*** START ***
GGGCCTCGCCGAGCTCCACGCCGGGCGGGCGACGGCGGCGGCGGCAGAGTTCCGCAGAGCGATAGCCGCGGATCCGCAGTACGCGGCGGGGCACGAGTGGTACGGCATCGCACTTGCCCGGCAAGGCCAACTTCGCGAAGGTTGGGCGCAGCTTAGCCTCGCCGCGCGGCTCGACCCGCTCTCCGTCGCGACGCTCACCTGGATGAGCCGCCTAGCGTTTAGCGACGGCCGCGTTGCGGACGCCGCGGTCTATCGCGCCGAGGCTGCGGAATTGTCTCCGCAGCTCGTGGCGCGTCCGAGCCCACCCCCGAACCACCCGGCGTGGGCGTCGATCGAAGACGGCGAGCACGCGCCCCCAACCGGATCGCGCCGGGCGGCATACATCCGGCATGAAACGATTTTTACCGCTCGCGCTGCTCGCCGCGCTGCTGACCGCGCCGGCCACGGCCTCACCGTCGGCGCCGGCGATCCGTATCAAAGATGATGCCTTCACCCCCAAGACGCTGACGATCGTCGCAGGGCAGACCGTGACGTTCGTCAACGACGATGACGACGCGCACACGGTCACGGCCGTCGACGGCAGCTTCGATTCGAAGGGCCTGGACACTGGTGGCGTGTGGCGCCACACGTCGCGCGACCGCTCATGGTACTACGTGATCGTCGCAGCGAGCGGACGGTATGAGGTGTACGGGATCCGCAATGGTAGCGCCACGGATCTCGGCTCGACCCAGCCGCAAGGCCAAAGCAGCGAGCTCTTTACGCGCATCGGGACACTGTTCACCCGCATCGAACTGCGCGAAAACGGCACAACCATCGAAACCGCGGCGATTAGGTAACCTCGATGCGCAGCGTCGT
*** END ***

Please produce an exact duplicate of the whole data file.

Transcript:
GGGCCTCGCCGAGCTCCACGCCGGGCGGGCGACGGCGGCGGCGGCAGAGTTCCGCAGAGCGATAGCCGCGGATCCGCAGTACGCGGCGGGGCACGAGTGGTACGGCATCGCACTTGCCCGGCAAGGCCAACTTCGCGAAGGTTGGGCGCAGCTTAGCCTCGCCGCGCGGCTCGACCCGCTCTCCGTCGCGACGCTCACCTGGATGAGCCGCCTAGCGTTTAGCGACGGCCGCGTTGCGGACGCCGCGGTCTATCGCGCCGAGGCTGCGGAATTGTCTCCGCAGCTCGTGGCGCGTCCGAGCCCACCCCCGAACCACCCGGCGTGGGCGTCGATCGAAGACGGCGAGCACGCGCCCCCAACCGGATCGCGCCGGGCGGCATACATCCGGCATGAAACGATTTTTACCGCTCGCGCTGCTCGCCGCGCTGCTGACCGCGCCGGCCACGGCCTCACCGTCGGCGCCGGCGATCCGTATCAAAGATGATGCCTTCACCCCCAAGACGCTGACGATCGTCGCAGGGCAGACCGTGACGTTCGTCAACGACGATGACGACGCGCACACGGTCACGGCCGTCGACGGCAGCTTCGATTCGAAGGGCCTGGACACTGGTGGCGTGTGGCGCCACACGTCGCGCGACCGCTCATGGTACTACGTGATCGTCGCAGCGAGCGGACGGTATGAGGTGTACGGGATCCGCAATGGTAGCGCCACGGATCTCGGCTCGACCCAGCCGCAAGGCCAAAGCAGCGAGCTCTTTACGCGCATCGGGACACTGTTCACCCGCATCGAACTGCGCGAAAACGGCACAACCATCGAAACCGCGGCGATTAGGTAACCTCGATGCGCAGCGTCGT